There are times when the Russians are eager to convince everyone -- and perhaps themselves -- that they are joining the modern world. One of those moments came in 1980, just before the Olympic games that were held in Moscow, when the Soviet Union introduced direct dial telephone links with the rest of the world.
Two years later, this cautious experiment in direct communication across the Iron Curtain was chocked off in an apparent attempt to keep the nation isolated from the capitalist world. (Links with socialist countries continue uninterrupted).
At the same time, the political police of the committee for state security, the KGB, have moved decisively against the few remaining political dissidents and Jewish activists, who have been warned in no uncertain terms that outspoken opposition would no longer be tolerated.
By a coincidence that was, as Western analysts here say, no coincidence, the authorities have renewed pressure on foreigners who maintain contact with Russians. The harrassments range from punctured tires to the detention in Zagorsk of two Russians traveling in a Canadian diplomat's car; the diplomat was allowed to return to Moscow while his Russian friends were detained in Zagorsk, a city about 60 miles from here.
None of this is illogical in a society whose government seeks to control all channels of contact with the West. Without direct dialing, the KGB's technicians will have much less difficulty monitoring inernational calls. Closer monitoring will allow the KGB to squeeze the chanels between Soviet citizens, westerners and Soviet emigr,es in the West through which dissident ideas have reached Europe and America, then to be beamed back to the Russian people via Western radio stations.
Perhaps, as periodically happens, the Russians have decided to stop pretending that they want to become full-fledged members of the modern world.
It is puzzling, though, that the authorities have taken a decidedly harsher stand at a time when it is increasiglgy difficult to speak of a dissident movement here. What was called in the early 1970s the democratic movement, a loose coalition of several hundred intellectuals, does not exist any more. Its members are exiled, dispersed, jailed or demoralized. Samizdat, the informal circulation of typed, dissident manuscripts that once flourished, is now difficult to find.
In the absence of any explanation for this abrupt tightening up, speculation focused on the new KGB chief, Vitaly Fedorchuk. A no-nonsense professional who reportedly served as a KGB operative in Vienna in the early 1950s before moving to senior positions in Moscow and than in the Ukraine, Fedorchuk is believed to want to make personal impact on the vast organization he has been heading since last May. (He got his new job when Yuri Andropov was promoted from the KGB to a senior position in the Communist Party apparatus.)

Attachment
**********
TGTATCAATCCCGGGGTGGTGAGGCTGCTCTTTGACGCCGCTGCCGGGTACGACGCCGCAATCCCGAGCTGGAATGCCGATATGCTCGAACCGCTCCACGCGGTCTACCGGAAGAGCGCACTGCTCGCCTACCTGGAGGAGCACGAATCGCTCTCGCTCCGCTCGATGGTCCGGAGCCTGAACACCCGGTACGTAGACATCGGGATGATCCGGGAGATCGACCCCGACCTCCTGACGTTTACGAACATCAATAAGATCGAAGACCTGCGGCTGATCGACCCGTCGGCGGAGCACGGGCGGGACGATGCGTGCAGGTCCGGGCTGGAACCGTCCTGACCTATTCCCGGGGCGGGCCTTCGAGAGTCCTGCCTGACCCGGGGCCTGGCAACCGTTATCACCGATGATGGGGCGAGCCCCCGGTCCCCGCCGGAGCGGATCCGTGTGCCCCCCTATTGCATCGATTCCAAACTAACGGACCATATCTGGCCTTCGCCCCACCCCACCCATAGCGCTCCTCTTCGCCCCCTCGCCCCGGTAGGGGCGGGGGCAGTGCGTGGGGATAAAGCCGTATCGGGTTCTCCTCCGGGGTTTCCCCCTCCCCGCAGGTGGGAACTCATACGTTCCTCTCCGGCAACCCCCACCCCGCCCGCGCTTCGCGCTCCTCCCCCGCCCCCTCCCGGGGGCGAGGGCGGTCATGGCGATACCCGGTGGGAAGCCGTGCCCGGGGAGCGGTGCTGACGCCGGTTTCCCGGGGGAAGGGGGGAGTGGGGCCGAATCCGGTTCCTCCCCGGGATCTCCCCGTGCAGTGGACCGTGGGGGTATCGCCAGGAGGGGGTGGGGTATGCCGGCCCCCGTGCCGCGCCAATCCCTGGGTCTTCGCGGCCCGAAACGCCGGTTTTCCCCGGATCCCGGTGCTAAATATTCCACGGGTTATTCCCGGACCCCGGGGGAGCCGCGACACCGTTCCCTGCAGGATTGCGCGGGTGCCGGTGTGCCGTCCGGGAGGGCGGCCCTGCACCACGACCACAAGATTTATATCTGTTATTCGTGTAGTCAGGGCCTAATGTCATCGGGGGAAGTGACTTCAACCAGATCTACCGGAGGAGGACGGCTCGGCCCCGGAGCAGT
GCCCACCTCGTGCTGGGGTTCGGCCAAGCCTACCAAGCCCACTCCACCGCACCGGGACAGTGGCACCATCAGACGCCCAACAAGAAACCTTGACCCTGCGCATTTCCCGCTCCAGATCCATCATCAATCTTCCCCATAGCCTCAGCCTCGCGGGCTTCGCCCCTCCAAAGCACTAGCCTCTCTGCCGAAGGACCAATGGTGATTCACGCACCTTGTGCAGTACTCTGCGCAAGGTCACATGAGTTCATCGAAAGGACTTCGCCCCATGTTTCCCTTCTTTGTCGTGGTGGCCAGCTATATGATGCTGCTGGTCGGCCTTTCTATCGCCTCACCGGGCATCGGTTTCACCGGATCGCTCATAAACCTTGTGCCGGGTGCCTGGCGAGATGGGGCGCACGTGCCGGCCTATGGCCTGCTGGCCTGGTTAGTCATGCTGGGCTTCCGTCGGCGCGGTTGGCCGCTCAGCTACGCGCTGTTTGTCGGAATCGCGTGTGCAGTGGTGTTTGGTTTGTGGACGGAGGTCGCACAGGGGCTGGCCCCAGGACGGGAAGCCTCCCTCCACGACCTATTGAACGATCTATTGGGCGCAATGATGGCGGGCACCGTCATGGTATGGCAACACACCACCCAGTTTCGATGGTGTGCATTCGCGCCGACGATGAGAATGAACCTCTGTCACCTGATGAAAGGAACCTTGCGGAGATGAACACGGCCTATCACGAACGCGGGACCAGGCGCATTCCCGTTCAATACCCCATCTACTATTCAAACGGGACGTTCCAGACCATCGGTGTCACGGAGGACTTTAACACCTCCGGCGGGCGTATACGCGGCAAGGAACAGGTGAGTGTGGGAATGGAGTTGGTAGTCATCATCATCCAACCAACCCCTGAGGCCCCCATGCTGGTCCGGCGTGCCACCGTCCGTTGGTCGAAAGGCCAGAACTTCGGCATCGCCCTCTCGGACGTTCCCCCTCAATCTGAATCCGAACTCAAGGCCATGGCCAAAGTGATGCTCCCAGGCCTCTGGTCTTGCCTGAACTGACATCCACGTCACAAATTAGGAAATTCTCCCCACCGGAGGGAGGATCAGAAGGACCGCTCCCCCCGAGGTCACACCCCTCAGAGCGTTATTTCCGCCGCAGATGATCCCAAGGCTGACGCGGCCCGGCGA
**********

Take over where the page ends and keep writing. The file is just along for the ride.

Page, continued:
According to this interpretation, Fedorchuk's appointment coincided with President Reagan's ideological challenge, especially his London speech in which he called for a woldwide crusade against communism.
As head of the Ukrainian KGB, Fedorchuk had been concerned with the turmoil in neighboring Poland and had warned in an article he wrote last year against Western "ideological subversion." His article catalogued Western subversive activities aimed at the "spiritual decomposition" of the Soviet people. As a hard-line career officer, Fedorchuk is believed to reflect the KGB's concern over East-West relations and to encourage the organization to combat all nonconformist trends that the hard-liners blame for the events in Poland.
But this analysis is described by Western diplomats as only partially satisfying. No one official, and particularly not a political outsider like Fedorchuk, is able to take such an important decision.
Another possible explanation advanced here is that the authorities have decided to finally stamp out political dissent altogether. While in the past Moscow's harshness toward deviation at home may have been somewhat inhibited by Western public opinion and foreign policy considerations, the state of Soviet-American relations has reached such a low point that Western disapproval could have little leverage here, some speculate.
It is now 18 years since Leonid Brezhnev and his colleagues deposed Nikita Khrushchev. Brezhnev appears to have bounced back from his grave illness of last spring, but nevertheless, the ruling Communist Party seems to be preoccupied with the succession question. The two principal contenders are Andropov and Konstantin Chernenko, a Brezhnev proteg,e who ascended to the ruling politburo relatively recently.
According to Soviet sources, both men are engaged in inside maneuvering without endangering the delicate balance of power at the top. Both apparently see continued Brezhnev stewardship as advancing their personal positions within the party.
Western diplomats here say the appointment of Fedorchuk to head the security aparatus may have been motivated by a common desire in the Politburo not to give any politician control over the KGB during the transition period.
Nobody here professes to know just how long the transition period is going to last. But Western specialists believe signs of internal tightening suggest precautionary measures for internal stresses and strains that eventually are bound to come when Brezhnev departs the political scene.